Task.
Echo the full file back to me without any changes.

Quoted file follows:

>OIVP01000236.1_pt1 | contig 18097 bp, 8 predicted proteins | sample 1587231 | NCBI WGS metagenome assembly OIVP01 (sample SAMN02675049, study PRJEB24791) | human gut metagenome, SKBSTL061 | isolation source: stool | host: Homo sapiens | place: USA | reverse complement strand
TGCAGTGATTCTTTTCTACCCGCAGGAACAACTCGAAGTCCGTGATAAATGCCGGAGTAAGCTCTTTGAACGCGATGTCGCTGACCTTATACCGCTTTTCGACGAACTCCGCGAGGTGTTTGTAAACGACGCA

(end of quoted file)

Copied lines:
>OIVP01000236.1_pt1 | contig 18097 bp, 8 predicted proteins | sample 1587231 | NCBI WGS metagenome assembly OIVP01 (sample SAMN02675049, study PRJEB24791) | human gut metagenome, SKBSTL061 | isolation source: stool | host: Homo sapiens | place: USA | reverse complement strand
TGCAGTGATTCTTTTCTACCCGCAGGAACAACTCGAAGTCCGTGATAAATGCCGGAGTAAGCTCTTTGAACGCGATGTCGCTGACCTTATACCGCTTTTCGACGAACTCCGCGAGGTGTTTGTAAACGACGCA